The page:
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I have a text:

"    Alice, Bob    Charlie  "

and I would like to get pairs of word (if any) and the whitespace after it. That is:

[("", "    "), ("Alice,", " "), ("Bob", "    "), ("Charlie", "  ")]`

In Python, I tried:

re.findall(r"(\S*)(\s*)", "    Alice, Bob    Charlie  ")

which almost works - it just adds an empty pair ("", "") at the end. How to get rid of it? Except for .pop()? Also, I don't really understand why it is there at all - after it matches Charlie's whitespace it should finish, no?

Edit: to clarify - I want the first pair, i.e. no word with some whitespace. The last one - no word, no whitespace - is the one I want to get rid of. Without .pop(), possibly...

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* means match zero or more, so it matches an empty string. Just because you have it twice doesn't mean it they won't both match the empty string. –  agf Nov 9 '11 at 10:22

3 Answers 3

up vote 2 down vote accepted

I think this would do that

re.findall('(\S+|^)(\s*)', s)
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re.findall(r"(\S+)(\s*)", "    Alice, Bob    Charlie  ")

with a + sign after the \S returns what you probably want:

[('Alice,', ' '), ('Bob', '    '), ('Charlie', '  ')]

otherwise \S*\s* can possibly match empty string at the end: zero-or-more and zero-or-more can equal to zero-length too.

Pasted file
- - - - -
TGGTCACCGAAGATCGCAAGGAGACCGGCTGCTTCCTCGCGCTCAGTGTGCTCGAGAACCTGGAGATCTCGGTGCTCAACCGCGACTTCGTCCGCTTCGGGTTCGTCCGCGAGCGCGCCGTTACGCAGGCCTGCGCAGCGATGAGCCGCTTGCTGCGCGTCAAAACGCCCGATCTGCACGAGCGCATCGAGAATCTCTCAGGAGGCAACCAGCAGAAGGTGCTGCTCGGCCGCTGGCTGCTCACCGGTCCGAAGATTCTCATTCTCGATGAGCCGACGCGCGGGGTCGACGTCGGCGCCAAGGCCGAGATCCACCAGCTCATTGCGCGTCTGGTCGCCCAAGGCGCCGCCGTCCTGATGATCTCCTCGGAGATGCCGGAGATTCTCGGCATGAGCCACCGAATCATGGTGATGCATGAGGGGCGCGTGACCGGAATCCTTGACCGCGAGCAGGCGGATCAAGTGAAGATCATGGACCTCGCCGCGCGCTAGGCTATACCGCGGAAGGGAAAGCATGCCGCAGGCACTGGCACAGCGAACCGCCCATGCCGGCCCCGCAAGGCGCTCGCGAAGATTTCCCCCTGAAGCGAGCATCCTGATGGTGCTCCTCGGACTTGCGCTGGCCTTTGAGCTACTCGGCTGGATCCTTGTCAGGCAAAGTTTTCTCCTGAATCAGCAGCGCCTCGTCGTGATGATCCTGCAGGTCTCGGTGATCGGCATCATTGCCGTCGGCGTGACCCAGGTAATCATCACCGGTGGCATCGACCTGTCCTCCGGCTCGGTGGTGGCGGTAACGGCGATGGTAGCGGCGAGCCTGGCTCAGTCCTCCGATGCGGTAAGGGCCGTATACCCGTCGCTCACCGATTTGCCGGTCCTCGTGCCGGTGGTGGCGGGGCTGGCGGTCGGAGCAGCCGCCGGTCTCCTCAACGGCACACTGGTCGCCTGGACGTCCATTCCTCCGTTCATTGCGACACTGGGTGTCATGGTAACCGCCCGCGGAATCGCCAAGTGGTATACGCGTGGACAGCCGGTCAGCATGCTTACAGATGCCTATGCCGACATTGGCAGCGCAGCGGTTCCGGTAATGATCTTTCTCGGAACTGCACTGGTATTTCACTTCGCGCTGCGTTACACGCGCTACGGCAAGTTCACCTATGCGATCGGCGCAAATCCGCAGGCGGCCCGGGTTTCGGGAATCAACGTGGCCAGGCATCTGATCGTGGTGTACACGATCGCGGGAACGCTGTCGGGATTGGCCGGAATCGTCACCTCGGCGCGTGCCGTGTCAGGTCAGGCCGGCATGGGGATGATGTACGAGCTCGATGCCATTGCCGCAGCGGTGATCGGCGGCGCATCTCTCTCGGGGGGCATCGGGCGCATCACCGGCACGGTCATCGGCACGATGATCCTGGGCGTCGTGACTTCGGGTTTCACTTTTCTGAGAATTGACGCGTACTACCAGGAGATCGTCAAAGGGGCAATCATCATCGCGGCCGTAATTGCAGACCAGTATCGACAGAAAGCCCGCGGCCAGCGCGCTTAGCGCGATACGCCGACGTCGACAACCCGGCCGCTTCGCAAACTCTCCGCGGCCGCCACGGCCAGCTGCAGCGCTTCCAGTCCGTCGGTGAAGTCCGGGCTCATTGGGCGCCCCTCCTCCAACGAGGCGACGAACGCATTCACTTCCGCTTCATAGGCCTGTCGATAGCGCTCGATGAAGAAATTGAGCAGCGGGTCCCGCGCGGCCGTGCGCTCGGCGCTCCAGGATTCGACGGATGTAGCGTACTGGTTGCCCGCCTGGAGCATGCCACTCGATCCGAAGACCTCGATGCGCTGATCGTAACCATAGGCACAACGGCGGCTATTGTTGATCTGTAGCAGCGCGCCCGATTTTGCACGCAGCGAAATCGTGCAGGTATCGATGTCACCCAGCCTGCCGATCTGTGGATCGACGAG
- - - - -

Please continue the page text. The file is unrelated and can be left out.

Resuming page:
Other possibility (apart from .pop()) would be:

[a for a in re.findall(r"(\S*)(\s*)", "    Alice, Bob    Charlie  ") if a != ('','')]


re.findall(r"(\S*)(\s*)", "    Alice, Bob    Charlie  ")[:-1]

both of which return exactly what you need (included the whitespace at the beginning):

[('', '    '), ('Alice,', ' '), ('Bob', '    '), ('Charlie', '  ')]
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No, it doesn't. He wants the empty whitespace at the beginning too. –  agf Nov 9 '11 at 10:24

Try changing \s* to \s+ to require at least 1 character of whitespace:

>>> re.findall(r"(\S*)(\s+)", "    Alice, Bob    Charlie  ")
[('', '    '), ('Alice,', ' '), ('Bob', '    '), ('Charlie', '  ')]
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What if he wants to match a name with no trailing whitespace? –  agf Nov 9 '11 at 10:26
If the text was " Alice, Bob Charlie" - Charlie wouldn't match. –  Ecir Hana Nov 9 '11 at 10:31
Then change the second group to (\s+|$): one or more whitespace characters or the end of the string. But the original regex worked for the example given in the question. –  Alan Moore Nov 9 '11 at 11:31

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